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Ed is a Wheelchair-user, What Do I Need to Know?

Many people have questions about how to interact with Ed and other individuals who are wheelchair users. Here are a few common-sense guidelines to help ease fears.

Ed's wheelchair is part of his personal space. It is as intimate as a necklace or glasses. Do not lean On the Wheelchair.

Remember that Ed is a person. When referring to Ed, use people first language such as Ed is a person with cerebral palsy. Do not refer to Ed as a CP or cerebral palsied individual.

Treat Ed as an adult. Never pat a wheelchair user on the head.

Ed transfers to chairs, to his car, and bar stools with little or no assistance. Never interfere without asking if assistance is wanted. Never move a wheelchair out of the owner's reach.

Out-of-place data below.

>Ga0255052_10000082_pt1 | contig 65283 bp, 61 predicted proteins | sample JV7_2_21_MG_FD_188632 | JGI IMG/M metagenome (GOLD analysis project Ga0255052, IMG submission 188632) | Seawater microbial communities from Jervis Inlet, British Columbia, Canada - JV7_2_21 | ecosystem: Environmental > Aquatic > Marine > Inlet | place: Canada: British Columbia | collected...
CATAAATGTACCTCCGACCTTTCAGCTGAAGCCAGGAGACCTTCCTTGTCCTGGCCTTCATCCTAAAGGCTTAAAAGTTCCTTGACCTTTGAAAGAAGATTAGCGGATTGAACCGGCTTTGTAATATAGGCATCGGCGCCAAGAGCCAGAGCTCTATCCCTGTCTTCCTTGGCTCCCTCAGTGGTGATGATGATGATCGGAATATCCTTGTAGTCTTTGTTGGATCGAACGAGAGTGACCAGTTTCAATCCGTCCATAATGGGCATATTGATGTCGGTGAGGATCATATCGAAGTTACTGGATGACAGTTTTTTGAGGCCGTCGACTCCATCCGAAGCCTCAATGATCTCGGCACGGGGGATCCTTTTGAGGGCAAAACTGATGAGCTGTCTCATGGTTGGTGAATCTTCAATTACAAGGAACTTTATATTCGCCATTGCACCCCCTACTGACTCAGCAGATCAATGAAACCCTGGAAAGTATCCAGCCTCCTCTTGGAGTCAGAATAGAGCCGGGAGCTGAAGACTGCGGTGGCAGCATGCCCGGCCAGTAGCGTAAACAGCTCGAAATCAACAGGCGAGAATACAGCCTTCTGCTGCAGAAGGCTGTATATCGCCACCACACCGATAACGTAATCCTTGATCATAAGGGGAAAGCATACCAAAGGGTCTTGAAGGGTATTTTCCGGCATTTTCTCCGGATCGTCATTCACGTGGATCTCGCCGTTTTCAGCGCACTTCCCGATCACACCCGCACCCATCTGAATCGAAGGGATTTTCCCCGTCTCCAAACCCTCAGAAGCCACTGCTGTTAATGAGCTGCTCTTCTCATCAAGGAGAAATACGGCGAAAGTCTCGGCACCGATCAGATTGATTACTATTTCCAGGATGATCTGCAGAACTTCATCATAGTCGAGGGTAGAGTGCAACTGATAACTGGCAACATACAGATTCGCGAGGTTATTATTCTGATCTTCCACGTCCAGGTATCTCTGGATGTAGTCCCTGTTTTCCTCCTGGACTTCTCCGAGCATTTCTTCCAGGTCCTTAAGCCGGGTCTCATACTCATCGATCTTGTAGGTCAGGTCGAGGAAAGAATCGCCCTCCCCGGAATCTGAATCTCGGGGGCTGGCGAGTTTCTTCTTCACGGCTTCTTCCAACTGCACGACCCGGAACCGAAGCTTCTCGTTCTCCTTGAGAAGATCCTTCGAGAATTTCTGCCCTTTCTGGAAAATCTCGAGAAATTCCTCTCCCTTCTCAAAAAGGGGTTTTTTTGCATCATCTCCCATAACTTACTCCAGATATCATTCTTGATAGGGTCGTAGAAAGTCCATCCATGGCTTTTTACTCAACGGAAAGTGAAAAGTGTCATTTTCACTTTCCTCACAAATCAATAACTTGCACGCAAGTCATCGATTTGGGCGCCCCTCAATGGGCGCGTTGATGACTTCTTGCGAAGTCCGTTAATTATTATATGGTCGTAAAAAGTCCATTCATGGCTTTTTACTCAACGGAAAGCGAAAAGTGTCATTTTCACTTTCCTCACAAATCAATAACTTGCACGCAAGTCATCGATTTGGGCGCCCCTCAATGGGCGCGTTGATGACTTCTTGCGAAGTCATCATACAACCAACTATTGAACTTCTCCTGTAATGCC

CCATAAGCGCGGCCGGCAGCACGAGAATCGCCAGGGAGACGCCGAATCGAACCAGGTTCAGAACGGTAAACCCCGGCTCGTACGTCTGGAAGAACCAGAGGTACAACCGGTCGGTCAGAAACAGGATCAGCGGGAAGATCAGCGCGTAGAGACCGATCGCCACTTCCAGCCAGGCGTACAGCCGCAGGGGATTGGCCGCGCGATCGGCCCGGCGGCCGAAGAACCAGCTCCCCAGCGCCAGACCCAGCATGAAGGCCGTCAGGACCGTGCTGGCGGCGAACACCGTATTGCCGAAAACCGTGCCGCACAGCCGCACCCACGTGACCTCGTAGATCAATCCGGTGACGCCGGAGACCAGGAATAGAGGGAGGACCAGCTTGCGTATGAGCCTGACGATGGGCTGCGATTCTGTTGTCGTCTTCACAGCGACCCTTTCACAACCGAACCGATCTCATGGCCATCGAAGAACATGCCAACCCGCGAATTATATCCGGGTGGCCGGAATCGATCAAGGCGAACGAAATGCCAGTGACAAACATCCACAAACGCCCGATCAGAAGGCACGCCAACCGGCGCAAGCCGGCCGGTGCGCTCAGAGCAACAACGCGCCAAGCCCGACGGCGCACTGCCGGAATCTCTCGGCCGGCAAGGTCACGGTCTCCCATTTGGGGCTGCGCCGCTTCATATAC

When talking for any length of time to Ed, Sit down so that both of you can talk at eye level.

When approaching Ed from behind, identify yourself or wait until you can be seen before you begin talking. People who use wheelchairs generally cannot look backwards easily. One of the rudest things you can do is approach from the back, lean over a person, and force him to strain to look upward.

When approaching Ed in a hallway or on a sidewalk, allow enough room for you to pass each other comfortably and continue on.

Never use or block accessible parking spaces or curb cuts. Ed needs the extra wide space to unload safely.

Ask Ed if he needs or wants assistance. Sometimes stairs, curbs, doors, and other architectural designs present problems and help may be appreciated. Ask before assisting. Allow the person to give you directions on the best way to help.

To a person without a disability, a wheelchair is often a symbol of helplessness and confinement. To Ed, it is just the opposite; it is a means for mobility and independence.

For More Information Contact: Ed Turner